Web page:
Bisa Williams, the U.S. deputy assistant secretary of state does, Juanes Concert, Dissident Mettings and some time with the Cuban Government


A senior U.S. diplomat who traveled to Havana for the highest-level talks with Cuban officials in decades also met with opposition activists to discuss their political views, three dissidents told local foreign journalists.


Apparently a friend of Usha Pitts, who left the Cuban interest section in Havana 2005 and who will have certainly been able to provide years of experience from Cuba to her colleague Bisa Williams.


Bisa Williams, the U.S. deputy assistant secretary of state for Western Hemisphere affairs, met with 15 prominent dissidents during a Sept. 21 lunch at the U.S. Interests Section, America’s diplomatic mission in Cuba, according to Elizardo Sanchez, Martha Beatriz Roque and Vladimiro Roca. All have spent time in jail for their political views.


Williams asked the dissidents about U.S.-Cuba relations, and pressed for details of their lives in a country with one political party and a history of intolerance toward dissent, they said.


“She asked about popular support for the opposition,” Roque said in a telephone interview. “I explained to her that such support was difficult because those who are part of the opposition are sent to jail.”


Asked about the meeting, U.S. Interests Section spokesperson Gloria Berbena said only that Williams met with a “wide variety of representatives of Cuban civil society” during her trip.


Williams was in Havana for Sept. 17 talks on re-establishing direct mail service between the United States and Cuba, but stayed on for a total of six days for discussion with Cuban officials and others.
Washington cut off diplomatic relations with Cuba in January 1961, and Williams’ trip marked the most direct contact the two sides have publicly acknowledged in at least a generation.


Periodic talks between the U.S. and Cuba were limited to migration issues from 1994 until they were cancelled under former President George W. Bush in 2003.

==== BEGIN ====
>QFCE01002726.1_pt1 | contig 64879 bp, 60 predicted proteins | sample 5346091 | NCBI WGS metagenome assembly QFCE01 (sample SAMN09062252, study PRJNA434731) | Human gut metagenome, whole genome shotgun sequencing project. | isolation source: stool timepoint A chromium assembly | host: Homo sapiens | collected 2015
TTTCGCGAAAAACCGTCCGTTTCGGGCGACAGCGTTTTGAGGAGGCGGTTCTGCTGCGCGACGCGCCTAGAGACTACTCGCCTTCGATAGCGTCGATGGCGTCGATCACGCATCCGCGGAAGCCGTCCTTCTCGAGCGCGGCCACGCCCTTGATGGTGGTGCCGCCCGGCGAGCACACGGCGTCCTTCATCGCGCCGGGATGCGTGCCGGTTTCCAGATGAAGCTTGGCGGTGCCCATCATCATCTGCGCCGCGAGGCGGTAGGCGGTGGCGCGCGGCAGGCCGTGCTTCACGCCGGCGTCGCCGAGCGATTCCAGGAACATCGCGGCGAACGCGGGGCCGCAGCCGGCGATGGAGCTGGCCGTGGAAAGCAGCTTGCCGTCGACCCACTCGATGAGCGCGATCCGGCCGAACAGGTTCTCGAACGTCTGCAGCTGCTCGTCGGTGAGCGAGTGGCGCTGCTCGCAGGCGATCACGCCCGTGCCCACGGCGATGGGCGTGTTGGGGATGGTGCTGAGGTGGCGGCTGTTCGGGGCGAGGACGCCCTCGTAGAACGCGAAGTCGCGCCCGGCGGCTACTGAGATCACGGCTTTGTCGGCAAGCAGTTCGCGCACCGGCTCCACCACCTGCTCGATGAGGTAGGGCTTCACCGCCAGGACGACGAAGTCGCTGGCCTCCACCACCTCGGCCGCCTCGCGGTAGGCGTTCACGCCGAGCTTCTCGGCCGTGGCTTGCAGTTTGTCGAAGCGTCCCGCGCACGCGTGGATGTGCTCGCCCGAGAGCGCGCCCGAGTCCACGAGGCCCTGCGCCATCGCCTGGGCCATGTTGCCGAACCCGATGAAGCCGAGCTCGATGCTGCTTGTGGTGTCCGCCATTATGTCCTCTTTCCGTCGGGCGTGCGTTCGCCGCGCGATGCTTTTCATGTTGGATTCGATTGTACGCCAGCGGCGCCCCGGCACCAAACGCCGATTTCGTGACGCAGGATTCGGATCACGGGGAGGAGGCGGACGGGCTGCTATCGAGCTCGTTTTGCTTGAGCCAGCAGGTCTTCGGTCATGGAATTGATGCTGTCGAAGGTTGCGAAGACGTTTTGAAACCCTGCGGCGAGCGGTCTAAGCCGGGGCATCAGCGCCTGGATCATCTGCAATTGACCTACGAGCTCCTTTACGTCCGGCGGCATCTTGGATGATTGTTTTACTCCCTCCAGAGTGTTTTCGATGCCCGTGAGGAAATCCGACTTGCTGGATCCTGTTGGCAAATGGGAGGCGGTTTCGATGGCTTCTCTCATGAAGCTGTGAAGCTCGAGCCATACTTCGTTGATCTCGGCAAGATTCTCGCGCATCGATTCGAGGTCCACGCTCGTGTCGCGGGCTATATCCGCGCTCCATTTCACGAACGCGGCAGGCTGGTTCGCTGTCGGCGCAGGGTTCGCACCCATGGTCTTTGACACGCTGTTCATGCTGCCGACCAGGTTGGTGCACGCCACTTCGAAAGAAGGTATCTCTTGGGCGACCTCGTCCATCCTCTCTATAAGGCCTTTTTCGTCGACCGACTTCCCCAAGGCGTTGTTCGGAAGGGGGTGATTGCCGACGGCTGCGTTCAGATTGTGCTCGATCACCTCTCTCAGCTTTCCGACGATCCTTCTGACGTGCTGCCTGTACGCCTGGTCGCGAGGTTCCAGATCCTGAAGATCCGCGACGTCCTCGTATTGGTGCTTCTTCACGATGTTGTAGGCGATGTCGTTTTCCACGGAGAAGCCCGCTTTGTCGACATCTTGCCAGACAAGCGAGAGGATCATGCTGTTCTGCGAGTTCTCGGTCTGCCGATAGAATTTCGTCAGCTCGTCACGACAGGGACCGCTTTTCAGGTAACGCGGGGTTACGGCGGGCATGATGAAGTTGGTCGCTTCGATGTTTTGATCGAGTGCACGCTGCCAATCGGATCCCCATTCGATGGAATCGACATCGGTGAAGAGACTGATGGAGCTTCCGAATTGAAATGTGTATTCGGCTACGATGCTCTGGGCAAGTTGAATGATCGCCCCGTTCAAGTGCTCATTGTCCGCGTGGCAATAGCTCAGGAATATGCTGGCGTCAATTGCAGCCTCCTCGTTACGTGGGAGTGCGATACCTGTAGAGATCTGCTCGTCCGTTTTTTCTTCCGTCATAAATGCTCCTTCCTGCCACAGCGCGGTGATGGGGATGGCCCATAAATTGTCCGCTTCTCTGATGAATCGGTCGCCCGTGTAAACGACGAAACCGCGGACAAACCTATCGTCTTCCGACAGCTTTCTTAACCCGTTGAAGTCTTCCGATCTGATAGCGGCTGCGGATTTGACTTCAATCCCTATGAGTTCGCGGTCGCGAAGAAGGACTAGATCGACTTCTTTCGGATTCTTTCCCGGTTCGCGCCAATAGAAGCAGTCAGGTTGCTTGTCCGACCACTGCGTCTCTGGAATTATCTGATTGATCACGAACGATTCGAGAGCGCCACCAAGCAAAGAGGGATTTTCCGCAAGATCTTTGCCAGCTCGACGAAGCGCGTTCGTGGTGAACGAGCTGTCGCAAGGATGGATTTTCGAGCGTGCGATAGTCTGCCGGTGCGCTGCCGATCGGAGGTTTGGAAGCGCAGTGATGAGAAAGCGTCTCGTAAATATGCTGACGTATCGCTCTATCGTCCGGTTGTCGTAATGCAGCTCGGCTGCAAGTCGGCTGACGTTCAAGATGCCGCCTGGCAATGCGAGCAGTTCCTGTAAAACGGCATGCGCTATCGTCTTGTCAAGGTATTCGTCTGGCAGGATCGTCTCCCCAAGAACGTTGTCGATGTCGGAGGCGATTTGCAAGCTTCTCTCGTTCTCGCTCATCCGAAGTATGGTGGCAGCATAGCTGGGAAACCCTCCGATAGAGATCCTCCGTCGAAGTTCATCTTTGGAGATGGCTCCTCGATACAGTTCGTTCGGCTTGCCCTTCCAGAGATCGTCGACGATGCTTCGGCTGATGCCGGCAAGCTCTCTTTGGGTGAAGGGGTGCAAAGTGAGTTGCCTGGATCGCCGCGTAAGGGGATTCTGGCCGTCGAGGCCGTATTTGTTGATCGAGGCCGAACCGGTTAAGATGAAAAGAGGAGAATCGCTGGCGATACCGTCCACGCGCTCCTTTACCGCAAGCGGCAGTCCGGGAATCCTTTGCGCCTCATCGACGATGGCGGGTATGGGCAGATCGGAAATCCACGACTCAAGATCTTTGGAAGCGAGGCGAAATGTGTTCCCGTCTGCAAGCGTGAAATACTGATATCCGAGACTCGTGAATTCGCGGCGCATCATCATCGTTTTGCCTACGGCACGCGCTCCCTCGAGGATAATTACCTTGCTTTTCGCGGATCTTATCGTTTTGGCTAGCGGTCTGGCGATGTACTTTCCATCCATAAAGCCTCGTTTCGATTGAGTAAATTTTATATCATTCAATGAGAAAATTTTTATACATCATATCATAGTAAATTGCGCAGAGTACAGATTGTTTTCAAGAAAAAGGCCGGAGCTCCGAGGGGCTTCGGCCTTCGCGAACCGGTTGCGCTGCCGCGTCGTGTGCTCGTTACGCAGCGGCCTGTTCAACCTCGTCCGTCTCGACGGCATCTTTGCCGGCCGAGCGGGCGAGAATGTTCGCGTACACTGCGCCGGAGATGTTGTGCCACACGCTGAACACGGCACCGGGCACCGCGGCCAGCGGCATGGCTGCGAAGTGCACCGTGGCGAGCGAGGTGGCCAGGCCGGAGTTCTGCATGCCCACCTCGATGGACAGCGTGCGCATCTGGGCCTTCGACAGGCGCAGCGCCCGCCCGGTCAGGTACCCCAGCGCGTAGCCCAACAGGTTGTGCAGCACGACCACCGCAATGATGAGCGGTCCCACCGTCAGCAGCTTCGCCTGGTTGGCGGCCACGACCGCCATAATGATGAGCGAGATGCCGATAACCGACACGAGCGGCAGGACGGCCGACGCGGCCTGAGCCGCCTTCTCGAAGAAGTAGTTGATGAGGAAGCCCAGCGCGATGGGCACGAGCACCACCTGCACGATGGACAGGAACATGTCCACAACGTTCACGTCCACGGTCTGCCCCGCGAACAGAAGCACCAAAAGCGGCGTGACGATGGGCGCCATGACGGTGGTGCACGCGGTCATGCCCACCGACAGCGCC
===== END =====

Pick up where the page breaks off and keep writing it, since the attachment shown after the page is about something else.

The last political discussions between the two countries were held in March 1982, when the Reagan administration sent former ambassador Vernon Walters to Havana for talks with Fidel Castro that proved largely fruitless.


In 1975, Lawrence Eagleburger, then an aide to Secretary of State Henry Kissinger, met with a top-ranking emissary of Fidel Castro at a coffee shop at New York’s Laguardia Airport. That led to a series of secret meetings that produced no breakthroughs.


State department officials said Williams met with Cuban Deputy Foreign Minister Dagoberto Rodriguez, visited a region of western Cuba affected by hurricanes, toured a Cuban agriculture facility and met with American medical students who are studying on the island.


In addition to Sanchez, Roque and Roca, dissidents at the meeting included Rene Gomez Manzano and Felix Bonne. Cuba’s government tolerates no official opposition, and considers dissidents traitors who are working with Washington to undermine the communist system.


It is common for visiting European diplomats to meet with opposition leaders, but such discussions often anger the Cuban government. Williams’ decision to take the meeting comes despite a growing level of confidence between Washington and Havana that has raised the prospect that relations could be on a track toward an eventual reconciliation.


“I believe that the meeting was consistent with Washington’s policy of maintaining contact with the government, without cutting off civil society,” Sanchez said.


Williams’ trip apparently was not all work.


A Cuban official told AP on Wednesday that the U.S. diplomat also found time to join hundreds of thousands of Cubans at the Sept. 20 mega-concert by Colombian pop star Juanes in Havana’s Revolution Plaza, and that she seemed to enjoy the show. The official spoke on condition of anonymity because he was not authorized to discuss the visit publicly.


The concert was billed as nonpolitical and dedicated to peace, but was criticized by some in the Cuban-American exile community, who argued that the rocker was lending tacit support for the Cuban government simply by showing up.


U.S. officials had no comment.

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